Project #2563 - Operations research

 

Questions 1 to 3 below all relate to the following two matrices.

?.

?A  =  ?         B  =  ?           

?

 

1.

Let represent the payoff matrix in a game against Nature.  What would the optimistic (maximax) and the pessimistic(maximin) criteria suggest to the player??    [5]

 

2.

(a) Let represent the payoff matrix in a matrix game.   Solve this game using pure strategies, if possible; otherwise solve it using mixed strategies.

(b) Let represent the payoff matrix in a matrix game.   Solve this game using pure strategies, if possible; otherwise solve it using mixed strategies.?  [35]

 

3.

Let A and B represent the payoff matrices in a bimatrix game. Solve this game using pure strategies. Is this game similar to “chicken” or “prisoners’ dilemma”? ? [10]

 

 

 

 

4.

In a war, the attacking side wants to bomb a target.  Theyhave only one bomb but two bomber aircrafts, so one of them will carry the bomb and the other is used as a decoy.  They will fly in a formation, one some distance behind the other.  The defending side has a single fighter aircraft.  If the fighter engages a bomber, there is a 50% chance that the bomber will be destroyed and a 25% chance that the fighter will be destroyed.  (It is possible for the fighter not to engage a bomber, i.e. to let it pass.)  The fighter cannot see which aircraft carries the bomb.  The aim of the attackers is to drop the bomb on the target; the aim of the defenders is to prevent this.  (You may assume loss of aircraft and personnel to be of negligible importance.)  Formulate this game and solve it using mixed strategies. Show that no matter what the efficiency of the aircrafts is at destroying their opponents (assuming it is more than 0% and less than 100%), this game does not have a solution in pure strategies.    ?  [30]

 

 

 

5.

Consider the Prisoners’ Dilemma of section 7 in the module notes, with the following variation.  Prisoner 2 knows that prisoner 1 committed a murder and has evidence to convict him.  He tells prisoner 1 that if he testifies against him then he will give the prosecutors this evidence.  (Assume that if prisoner 1 does not testify then prisoner 2 will not produce this evidence.)  A murder charge carries a penalty of a life sentence, but in practice this means 30 years.  The immunity offered by the prosecutor for testifying does not protect prisoner 1 from a murder charge.  Formulate this as a noncooperative game.  What should each of the prisoners do?  Does this game still have the main characteristic of the Prisoners’ Dilemma?????  [20]

 

 

 

 

1.?Consider the 3-player cooperative game given below.  Find the core and Shapley value solutions.

v(1) = 0, v(2) = 0, v(3) = 10, v(1,2) = 20, v(1,3) = 15, v(2,3) = 25, v(1,2,3) = 30?[20]

 

 

 

2.?Three doctors wish to establish a partnership to run a surgery.  The annual rent and running cost of this surgery is £120000.  The respective customs of the three doctors bring in annual revenues of £90000, £70000 and £80000, while their respective costs are £20000, £15000 and £20000.  Xena, Ysabel and Zelda wish to use Game Theory to determine how to split the profits. Determine the relevant characteristic function.  Calculate the Shapley value solution.  Show that this solution is in the core.??[30]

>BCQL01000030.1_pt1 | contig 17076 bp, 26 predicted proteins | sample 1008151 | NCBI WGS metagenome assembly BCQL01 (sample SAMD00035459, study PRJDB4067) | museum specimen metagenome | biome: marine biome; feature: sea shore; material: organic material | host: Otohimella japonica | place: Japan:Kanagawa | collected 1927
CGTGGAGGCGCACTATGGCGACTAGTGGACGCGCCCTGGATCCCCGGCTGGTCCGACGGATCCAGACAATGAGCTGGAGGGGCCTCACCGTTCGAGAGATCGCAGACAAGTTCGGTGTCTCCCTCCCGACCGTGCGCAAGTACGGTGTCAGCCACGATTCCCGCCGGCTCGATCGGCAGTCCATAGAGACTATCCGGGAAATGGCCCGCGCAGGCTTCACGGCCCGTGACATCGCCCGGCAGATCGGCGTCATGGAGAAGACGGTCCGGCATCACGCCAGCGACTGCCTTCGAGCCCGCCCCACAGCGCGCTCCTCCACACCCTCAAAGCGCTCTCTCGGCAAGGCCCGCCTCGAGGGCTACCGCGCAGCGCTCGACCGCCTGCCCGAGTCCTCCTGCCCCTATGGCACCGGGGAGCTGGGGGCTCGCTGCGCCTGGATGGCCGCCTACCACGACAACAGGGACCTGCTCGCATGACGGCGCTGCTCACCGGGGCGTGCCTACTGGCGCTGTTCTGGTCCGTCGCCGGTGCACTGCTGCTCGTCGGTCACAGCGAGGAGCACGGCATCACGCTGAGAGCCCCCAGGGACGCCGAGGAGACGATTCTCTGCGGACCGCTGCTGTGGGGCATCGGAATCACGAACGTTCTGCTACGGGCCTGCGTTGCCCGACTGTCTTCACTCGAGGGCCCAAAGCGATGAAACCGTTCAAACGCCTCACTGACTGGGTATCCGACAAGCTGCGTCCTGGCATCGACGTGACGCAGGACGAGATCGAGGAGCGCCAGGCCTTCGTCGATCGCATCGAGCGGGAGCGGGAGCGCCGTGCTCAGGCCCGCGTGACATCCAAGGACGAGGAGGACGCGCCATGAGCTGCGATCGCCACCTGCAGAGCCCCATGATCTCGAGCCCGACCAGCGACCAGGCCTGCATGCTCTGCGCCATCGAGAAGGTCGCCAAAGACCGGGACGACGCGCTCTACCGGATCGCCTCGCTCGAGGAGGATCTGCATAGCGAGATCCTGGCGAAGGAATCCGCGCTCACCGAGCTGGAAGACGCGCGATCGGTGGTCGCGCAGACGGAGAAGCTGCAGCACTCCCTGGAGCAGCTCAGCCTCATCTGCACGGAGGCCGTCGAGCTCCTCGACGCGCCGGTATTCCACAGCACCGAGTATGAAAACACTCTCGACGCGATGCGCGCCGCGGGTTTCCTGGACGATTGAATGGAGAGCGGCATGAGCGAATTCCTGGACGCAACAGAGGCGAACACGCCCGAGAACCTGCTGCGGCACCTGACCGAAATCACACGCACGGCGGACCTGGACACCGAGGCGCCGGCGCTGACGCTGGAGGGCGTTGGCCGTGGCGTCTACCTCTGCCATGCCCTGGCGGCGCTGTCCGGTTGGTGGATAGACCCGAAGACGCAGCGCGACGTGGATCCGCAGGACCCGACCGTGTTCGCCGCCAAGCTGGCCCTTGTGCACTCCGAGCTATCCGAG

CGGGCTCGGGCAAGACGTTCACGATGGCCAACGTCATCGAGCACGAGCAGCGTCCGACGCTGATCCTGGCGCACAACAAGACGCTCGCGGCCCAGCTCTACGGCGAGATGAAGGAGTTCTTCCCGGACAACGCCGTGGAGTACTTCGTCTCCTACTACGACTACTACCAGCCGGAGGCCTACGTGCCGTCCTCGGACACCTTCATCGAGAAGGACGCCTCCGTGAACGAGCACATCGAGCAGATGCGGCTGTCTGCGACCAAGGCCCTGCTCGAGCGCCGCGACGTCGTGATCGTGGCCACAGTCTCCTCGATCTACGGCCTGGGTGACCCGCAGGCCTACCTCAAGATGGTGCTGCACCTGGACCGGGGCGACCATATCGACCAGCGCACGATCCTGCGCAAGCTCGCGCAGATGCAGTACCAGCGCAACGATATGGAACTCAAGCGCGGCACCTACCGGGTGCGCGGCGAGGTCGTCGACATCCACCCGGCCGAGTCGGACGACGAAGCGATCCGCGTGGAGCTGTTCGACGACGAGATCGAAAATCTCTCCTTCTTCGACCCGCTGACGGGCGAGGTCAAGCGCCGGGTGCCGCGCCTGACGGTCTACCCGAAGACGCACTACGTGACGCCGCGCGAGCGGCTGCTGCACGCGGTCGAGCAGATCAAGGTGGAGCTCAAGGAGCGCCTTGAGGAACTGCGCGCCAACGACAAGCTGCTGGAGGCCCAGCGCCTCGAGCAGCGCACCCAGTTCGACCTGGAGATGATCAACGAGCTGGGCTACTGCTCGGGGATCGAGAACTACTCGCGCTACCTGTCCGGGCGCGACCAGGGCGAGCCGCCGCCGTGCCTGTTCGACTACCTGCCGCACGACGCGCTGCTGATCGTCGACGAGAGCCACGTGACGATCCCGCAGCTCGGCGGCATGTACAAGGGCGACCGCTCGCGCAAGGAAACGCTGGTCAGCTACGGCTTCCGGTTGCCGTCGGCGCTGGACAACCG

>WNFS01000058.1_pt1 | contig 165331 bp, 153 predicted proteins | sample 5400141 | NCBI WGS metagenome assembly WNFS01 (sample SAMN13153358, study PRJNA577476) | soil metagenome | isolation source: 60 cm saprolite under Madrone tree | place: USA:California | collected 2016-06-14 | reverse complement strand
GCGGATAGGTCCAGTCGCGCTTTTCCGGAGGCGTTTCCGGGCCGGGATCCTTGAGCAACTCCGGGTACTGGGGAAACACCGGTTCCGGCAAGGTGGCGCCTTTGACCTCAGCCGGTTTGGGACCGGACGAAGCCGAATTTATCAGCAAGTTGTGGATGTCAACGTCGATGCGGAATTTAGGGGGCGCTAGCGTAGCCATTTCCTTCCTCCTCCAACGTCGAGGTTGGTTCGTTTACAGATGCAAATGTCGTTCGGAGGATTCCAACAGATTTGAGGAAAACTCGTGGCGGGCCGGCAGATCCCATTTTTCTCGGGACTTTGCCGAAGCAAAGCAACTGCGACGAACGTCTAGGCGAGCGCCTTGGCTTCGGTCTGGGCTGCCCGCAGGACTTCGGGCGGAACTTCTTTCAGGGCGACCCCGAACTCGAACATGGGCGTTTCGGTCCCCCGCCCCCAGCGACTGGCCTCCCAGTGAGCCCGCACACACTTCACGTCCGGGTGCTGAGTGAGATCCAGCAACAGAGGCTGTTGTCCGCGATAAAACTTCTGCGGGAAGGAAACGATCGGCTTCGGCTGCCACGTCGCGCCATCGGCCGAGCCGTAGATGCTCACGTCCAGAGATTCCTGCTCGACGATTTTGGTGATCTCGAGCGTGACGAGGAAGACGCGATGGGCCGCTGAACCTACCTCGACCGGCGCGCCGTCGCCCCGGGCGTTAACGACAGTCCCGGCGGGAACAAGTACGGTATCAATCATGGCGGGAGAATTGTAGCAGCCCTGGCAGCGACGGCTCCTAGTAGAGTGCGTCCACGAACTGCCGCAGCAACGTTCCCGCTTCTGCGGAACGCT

3.?Kent County Council will soon vote on two bills to build new bypass roads in Canterbury and Maidstone, respectively.  If a bill is passed, it will cost each district of Kent £1 million, but if a bypass is built in a district, the benefit to the district will be quite significant.  Canterbury’s estimate is that eachdistrict would reap a benefit of £10 million; Maidstone’s estimate is more conservative at £9 million to Canterbury and £8.5 million to Maidstone.  Both bills are voted on simultaneously.  Neither district can get the bill passed unless they can ensure one more vote to support their bill.  Canterbury’s councillor does not trust Maidstone’s councillor (and vice versa) sufficiently to enable cooperation, although Maidstone’s councillor believes if they both supported a bill it would be carried.  Canterbury’s councillor is more pessimistic: she thinks that in the current economic climate even if both of them voted “yes” for a bill it would still only have an 80% chance.  Maidstone’s councillor also could offer a bribe to another councillor not directly affected – for £100000 Thanet’s councillor would support Maidstone’s bill, enabling it to go through in Maidstone’s opinion.  (This option of a bribe is of course secret and would come out of Maidstone’s budget as a “consultancy fee”.)  Formulate and solve this hypergame.   ?[20]

4.?The Operational Research Society is organising a conference on the Analytic Hierarchy Process.  Three universities are offering to host the conference: Aberdeen,Birmingham and Cranfield.  The society’s president decides to employ the Analytic Hierarchy Process to aid her decision.  She is interested in three objectives: ambiance of campus,location and cost.  Her pairwise comparison matrix for these objectives is:

 

The president’s pairwise comparison matrices for the three universities with respect to the above three objectives are as follows:

?Ambiance:     ?Location:     ?Cost:     

?

Which university should host the conference?  Is the president consistent in her comparisons?

?    ?[30]

 

 

Good luck!

 

Dr. Gábor Nagy

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Due By (Pacific Time) 02/23/2013 02:00 pm
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